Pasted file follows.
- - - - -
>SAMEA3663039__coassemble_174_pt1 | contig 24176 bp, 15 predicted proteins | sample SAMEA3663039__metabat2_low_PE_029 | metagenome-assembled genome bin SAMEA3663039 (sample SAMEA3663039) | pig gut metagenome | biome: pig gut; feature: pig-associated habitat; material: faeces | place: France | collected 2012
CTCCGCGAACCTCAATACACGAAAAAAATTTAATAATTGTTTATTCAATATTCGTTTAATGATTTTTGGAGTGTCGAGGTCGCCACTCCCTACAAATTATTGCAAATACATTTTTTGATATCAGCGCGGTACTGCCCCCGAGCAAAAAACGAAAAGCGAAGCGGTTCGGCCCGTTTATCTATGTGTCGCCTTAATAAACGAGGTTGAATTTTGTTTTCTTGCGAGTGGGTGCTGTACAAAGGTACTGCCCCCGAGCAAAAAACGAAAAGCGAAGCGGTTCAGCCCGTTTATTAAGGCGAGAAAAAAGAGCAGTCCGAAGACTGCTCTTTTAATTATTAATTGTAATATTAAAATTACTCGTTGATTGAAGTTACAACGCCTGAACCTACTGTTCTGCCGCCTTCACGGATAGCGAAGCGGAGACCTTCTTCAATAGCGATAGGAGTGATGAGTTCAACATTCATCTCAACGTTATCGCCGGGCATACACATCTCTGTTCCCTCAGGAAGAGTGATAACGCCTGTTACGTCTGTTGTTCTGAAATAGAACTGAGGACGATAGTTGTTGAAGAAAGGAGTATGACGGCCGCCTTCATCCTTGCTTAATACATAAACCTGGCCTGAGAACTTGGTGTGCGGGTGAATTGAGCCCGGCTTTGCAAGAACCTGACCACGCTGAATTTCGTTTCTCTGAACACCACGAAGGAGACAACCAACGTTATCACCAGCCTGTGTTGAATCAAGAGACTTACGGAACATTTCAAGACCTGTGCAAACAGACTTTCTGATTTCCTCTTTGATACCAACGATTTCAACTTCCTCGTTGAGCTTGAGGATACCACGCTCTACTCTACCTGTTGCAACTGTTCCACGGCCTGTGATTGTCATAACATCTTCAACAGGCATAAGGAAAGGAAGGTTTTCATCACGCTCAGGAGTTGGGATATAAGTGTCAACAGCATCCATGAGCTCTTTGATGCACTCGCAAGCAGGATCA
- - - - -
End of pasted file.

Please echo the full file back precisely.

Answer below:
>SAMEA3663039__coassemble_174_pt1 | contig 24176 bp, 15 predicted proteins | sample SAMEA3663039__metabat2_low_PE_029 | metagenome-assembled genome bin SAMEA3663039 (sample SAMEA3663039) | pig gut metagenome | biome: pig gut; feature: pig-associated habitat; material: faeces | place: France | collected 2012
CTCCGCGAACCTCAATACACGAAAAAAATTTAATAATTGTTTATTCAATATTCGTTTAATGATTTTTGGAGTGTCGAGGTCGCCACTCCCTACAAATTATTGCAAATACATTTTTTGATATCAGCGCGGTACTGCCCCCGAGCAAAAAACGAAAAGCGAAGCGGTTCGGCCCGTTTATCTATGTGTCGCCTTAATAAACGAGGTTGAATTTTGTTTTCTTGCGAGTGGGTGCTGTACAAAGGTACTGCCCCCGAGCAAAAAACGAAAAGCGAAGCGGTTCAGCCCGTTTATTAAGGCGAGAAAAAAGAGCAGTCCGAAGACTGCTCTTTTAATTATTAATTGTAATATTAAAATTACTCGTTGATTGAAGTTACAACGCCTGAACCTACTGTTCTGCCGCCTTCACGGATAGCGAAGCGGAGACCTTCTTCAATAGCGATAGGAGTGATGAGTTCAACATTCATCTCAACGTTATCGCCGGGCATACACATCTCTGTTCCCTCAGGAAGAGTGATAACGCCTGTTACGTCTGTTGTTCTGAAATAGAACTGAGGACGATAGTTGTTGAAGAAAGGAGTATGACGGCCGCCTTCATCCTTGCTTAATACATAAACCTGGCCTGAGAACTTGGTGTGCGGGTGAATTGAGCCCGGCTTTGCAAGAACCTGACCACGCTGAATTTCGTTTCTCTGAACACCACGAAGGAGACAACCAACGTTATCACCAGCCTGTGTTGAATCAAGAGACTTACGGAACATTTCAAGACCTGTGCAAACAGACTTTCTGATTTCCTCTTTGATACCAACGATTTCAACTTCCTCGTTGAGCTTGAGGATACCACGCTCTACTCTACCTGTTGCAACTGTTCCACGGCCTGTGATTGTCATAACATCTTCAACAGGCATAAGGAAAGGAAGGTTTTCATCACGCTCAGGAGTTGGGATATAAGTGTCAACAGCATCCATGAGCTCTTTGATGCACTCGCAAGCAGGATCA